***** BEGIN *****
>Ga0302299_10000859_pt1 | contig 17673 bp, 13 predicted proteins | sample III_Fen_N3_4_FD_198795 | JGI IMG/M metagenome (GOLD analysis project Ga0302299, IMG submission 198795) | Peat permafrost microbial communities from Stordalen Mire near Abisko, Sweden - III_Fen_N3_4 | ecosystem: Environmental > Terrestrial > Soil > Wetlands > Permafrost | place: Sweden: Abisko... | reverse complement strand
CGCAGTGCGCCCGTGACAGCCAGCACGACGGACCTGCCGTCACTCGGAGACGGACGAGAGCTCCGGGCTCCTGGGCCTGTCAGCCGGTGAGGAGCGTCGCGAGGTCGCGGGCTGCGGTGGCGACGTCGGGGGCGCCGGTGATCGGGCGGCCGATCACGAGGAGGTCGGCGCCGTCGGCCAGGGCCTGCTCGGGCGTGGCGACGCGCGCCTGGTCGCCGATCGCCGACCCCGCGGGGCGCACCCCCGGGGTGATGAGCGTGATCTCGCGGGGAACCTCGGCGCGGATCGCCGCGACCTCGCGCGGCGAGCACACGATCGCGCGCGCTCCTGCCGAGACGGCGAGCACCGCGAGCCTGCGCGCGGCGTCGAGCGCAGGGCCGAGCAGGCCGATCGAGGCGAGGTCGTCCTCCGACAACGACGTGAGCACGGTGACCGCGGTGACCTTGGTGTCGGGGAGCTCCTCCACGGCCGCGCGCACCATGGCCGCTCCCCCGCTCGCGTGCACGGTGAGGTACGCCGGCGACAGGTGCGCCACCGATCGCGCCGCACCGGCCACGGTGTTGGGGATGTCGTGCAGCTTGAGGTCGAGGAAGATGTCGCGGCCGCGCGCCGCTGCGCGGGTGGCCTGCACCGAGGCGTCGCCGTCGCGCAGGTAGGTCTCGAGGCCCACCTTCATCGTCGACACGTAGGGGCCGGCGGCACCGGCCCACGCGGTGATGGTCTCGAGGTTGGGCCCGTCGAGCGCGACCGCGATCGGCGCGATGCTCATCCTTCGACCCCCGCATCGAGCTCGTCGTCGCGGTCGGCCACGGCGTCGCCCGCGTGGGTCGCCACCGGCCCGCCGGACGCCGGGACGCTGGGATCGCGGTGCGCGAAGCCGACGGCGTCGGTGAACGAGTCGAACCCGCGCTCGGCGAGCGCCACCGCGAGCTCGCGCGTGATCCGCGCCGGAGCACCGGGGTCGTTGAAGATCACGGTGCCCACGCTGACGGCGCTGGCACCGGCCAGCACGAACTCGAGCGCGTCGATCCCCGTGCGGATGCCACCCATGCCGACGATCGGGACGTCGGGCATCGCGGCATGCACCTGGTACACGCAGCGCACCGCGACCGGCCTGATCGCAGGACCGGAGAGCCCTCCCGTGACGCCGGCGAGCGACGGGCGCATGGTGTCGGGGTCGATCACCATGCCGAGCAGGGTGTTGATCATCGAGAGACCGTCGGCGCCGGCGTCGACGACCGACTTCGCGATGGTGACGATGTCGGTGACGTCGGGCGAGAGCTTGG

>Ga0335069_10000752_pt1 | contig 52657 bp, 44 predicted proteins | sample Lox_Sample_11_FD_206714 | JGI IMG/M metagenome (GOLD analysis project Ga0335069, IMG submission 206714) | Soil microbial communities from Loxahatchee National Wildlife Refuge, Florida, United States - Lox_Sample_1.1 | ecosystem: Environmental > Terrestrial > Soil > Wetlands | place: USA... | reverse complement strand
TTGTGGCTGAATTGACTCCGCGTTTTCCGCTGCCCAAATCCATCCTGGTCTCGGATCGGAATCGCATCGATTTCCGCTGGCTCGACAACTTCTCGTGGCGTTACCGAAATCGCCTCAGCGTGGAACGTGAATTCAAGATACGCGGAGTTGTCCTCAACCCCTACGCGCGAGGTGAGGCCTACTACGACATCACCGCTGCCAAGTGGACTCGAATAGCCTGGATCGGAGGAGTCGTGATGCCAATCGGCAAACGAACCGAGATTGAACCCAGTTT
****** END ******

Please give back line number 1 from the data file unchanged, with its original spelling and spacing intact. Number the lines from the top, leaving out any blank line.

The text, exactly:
>Ga0302299_10000859_pt1 | contig 17673 bp, 13 predicted proteins | sample III_Fen_N3_4_FD_198795 | JGI IMG/M metagenome (GOLD analysis project Ga0302299, IMG submission 198795) | Peat permafrost microbial communities from Stordalen Mire near Abisko, Sweden - III_Fen_N3_4 | ecosystem: Environmental > Terrestrial > Soil > Wetlands > Permafrost | place: Sweden: Abisko... | reverse complement strand